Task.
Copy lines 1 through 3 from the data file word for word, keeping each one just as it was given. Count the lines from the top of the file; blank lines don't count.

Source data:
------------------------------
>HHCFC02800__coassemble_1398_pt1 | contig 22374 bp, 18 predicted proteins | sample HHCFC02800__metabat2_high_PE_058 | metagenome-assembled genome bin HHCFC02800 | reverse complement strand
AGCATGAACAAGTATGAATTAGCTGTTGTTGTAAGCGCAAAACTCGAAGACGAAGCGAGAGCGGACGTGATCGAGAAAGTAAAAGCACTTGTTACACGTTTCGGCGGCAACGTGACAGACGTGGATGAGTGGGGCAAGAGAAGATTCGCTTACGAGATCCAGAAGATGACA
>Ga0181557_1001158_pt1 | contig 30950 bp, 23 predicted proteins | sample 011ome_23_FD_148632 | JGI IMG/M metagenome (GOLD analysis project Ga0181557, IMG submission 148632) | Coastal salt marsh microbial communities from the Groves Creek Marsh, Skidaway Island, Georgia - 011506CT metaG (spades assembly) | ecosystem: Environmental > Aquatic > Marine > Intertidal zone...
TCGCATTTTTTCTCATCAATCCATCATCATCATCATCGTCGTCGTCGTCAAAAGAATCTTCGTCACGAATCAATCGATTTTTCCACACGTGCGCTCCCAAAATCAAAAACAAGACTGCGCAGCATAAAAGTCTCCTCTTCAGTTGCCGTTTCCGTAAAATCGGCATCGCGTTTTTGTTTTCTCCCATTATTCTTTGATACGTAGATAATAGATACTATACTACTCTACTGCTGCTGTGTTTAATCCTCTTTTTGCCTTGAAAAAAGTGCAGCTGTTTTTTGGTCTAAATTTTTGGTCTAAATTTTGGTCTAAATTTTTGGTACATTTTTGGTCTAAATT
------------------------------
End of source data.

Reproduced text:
>HHCFC02800__coassemble_1398_pt1 | contig 22374 bp, 18 predicted proteins | sample HHCFC02800__metabat2_high_PE_058 | metagenome-assembled genome bin HHCFC02800 | reverse complement strand
AGCATGAACAAGTATGAATTAGCTGTTGTTGTAAGCGCAAAACTCGAAGACGAAGCGAGAGCGGACGTGATCGAGAAAGTAAAAGCACTTGTTACACGTTTCGGCGGCAACGTGACAGACGTGGATGAGTGGGGCAAGAGAAGATTCGCTTACGAGATCCAGAAGATGACA
>Ga0181557_1001158_pt1 | contig 30950 bp, 23 predicted proteins | sample 011ome_23_FD_148632 | JGI IMG/M metagenome (GOLD analysis project Ga0181557, IMG submission 148632) | Coastal salt marsh microbial communities from the Groves Creek Marsh, Skidaway Island, Georgia - 011506CT metaG (spades assembly) | ecosystem: Environmental > Aquatic > Marine > Intertidal zone...